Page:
When I say ‘oversight’ what I mean is an ‘omission’.

And when I say ‘mechanical’, what I mean is ‘writing’ – in other words, an error that arose out of the mechanical process of drafting the New Will.

If on the balance of probabilities, the intention is shown to have existed, then it is submitted that [the Testatrix] must also have intended that her New Will would only apply to her property in England. The way I put it, is that this conclusion, is logically axiomatic. In which case Master, I say, it follows that the failure of the New Will to carry out her intentions by reason of the drafting omission by [the firm of solicitors], was a clerical error within the meaning of s.20(1)(a) of the Administration of Justice Act 1982 .’

In my final submission I argued that,

‘As Michael Briggs, counsel for the plaintiff in Wordingham v Royal Exchange Trust Co Ltd [1992] observed, just before he administered the coup de grace, “Inadvertence is the touchstone of clerical error”.  In Wordingham [in paragraph B on p.419], the learned Judge quoted the following words from the leading judgment of Fullager J in the Australian case of Reg v Commissioner of Patents, Ex Parte Martin [1953], “the characteristic of a clerical error is not that it is in itself trivial or unimportant, but that it arises in the mechanical process of writing or transcribing.”

In this case, it is submitted:

(i)            that the mistake made by [the solicitor] is a textbook ‘clerical error’ within the ambit of s.20(1)(a); and

(ii)           that by admitting that their mistake was a drafting omission, in other words that it arose in the mechanical process of writing, which by definition, and as I have sought to demonstrate today, is a “mechanical oversight”, [the firm of solicitors have] confirmed that the error did not arise out of any misunderstanding of  the  instructions of the Testatrix.

Because the drafting error made by [the firm of solicitors] was a “mechanical oversight”, as Michael Briggs said when delivering the coup de grace in Wordingham, it would therefore be remarkable if section 20 did not assist. Finally, as Lord Neuberger stated in paragraph 79 of his judgment in Marley v Rawlings, “sections 17 to 21 of the 1982 Act are, as I see it, all aimed at making the law on wills more flexible and rendering it easier to validate or ‘save’ a will than previously… the whole thrust of the provisions is therefore in favour of a broad interpretation of a provision such as section 20(1)(a).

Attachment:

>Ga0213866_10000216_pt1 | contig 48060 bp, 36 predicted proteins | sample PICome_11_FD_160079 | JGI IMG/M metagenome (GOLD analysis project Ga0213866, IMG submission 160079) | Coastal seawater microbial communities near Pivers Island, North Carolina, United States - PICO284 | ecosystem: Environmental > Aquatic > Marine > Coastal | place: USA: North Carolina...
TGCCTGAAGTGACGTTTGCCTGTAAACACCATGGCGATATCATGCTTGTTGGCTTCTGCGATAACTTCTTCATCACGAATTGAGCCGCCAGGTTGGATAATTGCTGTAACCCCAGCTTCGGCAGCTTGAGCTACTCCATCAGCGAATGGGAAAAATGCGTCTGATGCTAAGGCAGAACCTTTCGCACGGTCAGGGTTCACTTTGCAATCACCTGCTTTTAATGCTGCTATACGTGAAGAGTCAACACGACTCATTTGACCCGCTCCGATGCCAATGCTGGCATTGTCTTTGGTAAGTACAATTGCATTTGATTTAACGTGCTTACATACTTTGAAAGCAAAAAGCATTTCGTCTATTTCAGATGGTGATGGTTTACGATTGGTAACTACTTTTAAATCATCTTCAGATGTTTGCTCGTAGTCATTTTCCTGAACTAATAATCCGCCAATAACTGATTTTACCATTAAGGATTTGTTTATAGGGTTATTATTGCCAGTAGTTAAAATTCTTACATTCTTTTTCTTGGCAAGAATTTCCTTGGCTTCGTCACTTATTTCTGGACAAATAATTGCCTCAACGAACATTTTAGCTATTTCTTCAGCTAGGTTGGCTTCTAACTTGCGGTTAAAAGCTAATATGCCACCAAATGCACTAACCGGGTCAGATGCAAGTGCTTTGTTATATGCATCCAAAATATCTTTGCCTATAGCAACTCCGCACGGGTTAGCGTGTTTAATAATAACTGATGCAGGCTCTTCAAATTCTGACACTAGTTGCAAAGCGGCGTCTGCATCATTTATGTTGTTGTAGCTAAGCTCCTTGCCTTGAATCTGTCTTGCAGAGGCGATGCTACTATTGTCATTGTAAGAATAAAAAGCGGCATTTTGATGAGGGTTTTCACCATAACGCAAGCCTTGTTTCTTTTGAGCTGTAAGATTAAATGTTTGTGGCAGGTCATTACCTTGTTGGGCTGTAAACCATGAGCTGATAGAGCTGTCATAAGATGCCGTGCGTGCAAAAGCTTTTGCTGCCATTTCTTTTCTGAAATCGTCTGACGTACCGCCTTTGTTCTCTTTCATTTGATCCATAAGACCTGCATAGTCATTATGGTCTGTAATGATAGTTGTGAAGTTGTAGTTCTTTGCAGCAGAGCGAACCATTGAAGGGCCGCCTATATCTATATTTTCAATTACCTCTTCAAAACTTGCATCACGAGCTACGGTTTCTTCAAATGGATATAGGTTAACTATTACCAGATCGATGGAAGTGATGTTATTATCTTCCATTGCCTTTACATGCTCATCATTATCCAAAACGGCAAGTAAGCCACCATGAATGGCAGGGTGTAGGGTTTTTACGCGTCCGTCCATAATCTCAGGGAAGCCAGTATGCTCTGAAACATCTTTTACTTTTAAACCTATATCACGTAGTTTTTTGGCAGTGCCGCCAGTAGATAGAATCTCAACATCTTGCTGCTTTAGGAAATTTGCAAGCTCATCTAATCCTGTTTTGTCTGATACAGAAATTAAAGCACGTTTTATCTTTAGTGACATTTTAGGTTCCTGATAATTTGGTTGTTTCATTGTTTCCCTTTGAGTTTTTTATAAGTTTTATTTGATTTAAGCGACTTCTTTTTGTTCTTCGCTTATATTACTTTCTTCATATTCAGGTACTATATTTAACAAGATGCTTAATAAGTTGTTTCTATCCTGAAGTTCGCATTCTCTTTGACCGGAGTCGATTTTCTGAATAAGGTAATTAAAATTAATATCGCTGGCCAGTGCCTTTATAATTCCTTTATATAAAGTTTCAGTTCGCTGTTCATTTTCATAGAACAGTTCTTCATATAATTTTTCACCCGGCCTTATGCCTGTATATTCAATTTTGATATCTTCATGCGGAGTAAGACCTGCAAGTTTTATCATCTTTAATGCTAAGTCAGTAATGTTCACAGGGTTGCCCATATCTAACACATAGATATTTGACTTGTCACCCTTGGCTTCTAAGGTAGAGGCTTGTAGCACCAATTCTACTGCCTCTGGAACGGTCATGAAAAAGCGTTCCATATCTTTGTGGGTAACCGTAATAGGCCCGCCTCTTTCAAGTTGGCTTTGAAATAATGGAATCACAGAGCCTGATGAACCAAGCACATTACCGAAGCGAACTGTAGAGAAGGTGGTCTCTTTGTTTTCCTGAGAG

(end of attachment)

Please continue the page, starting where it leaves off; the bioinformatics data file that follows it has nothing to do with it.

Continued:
Master I therefore invite you to conclude that the mistake made by [the firm of solicitors] falls within the broad ambit of s.20(1)(a) as it is now applied by the courts in England and Wales.’

In April I was a guest speaker at the annual one day seminar of the Association of Contentious Trust and Probate Specialists (ACTAPS), held at the offices of Charles Russell Speechly in the City of London, and have been invited by ACTAPS to write and submit an article about Clark –v-  The Trustees of the Victor Hugo Fund (A Trust of Balliol College in the University of Oxford) & ors [2016] for publication in their Newsletter later in the year, which I will aim to write up in October/November. This will deal specifically with technical evaluation (i.e. the analytical framework developed in Re Segelman and the Wordingham factors), case preparation, and advocacy, in an unopposed Part 8 claim for rectification of a will.

As I have written in my new book, the ‘Contentious Probate Handbook’ (published by the Law Society 1 October 2016), in an unopposed claim for rectification, ‘The trial judge will not be engaged in making any finding of primary fact, on the basis of conflicting evidence. Instead of finding the facts, the trial judge will be concerned to summarise and evaluate the evidence, and to conclude whether or not it is good enough to establish a sufficient case of rectification’. (Hodge, paragraph 8-17). A factor to which the court may attach weight is where as in Wordingham v Royal Exchange Trust Co Ltd [1992] Ch 412, the solicitor will draftsman frankly accepted that the omission of a provision in the original will was an error on his part. In Walker v Geo H Medlicott & Son [1999], Sir Christopher Slade said, ‘I think that, if the claims of negligence made by [the claimant] in the present action are well-founded, he would also have had a good claim for rectification of the will. Furthermore I think that in most other cases where there has been a negligent error in drafting, the remedy of rectification is likely to be available.’ In Stephenson v Stephenson [2004] EWHC 3474 (Ch) (which concerned rectification of a settlement), Lord Justice Dillon further said,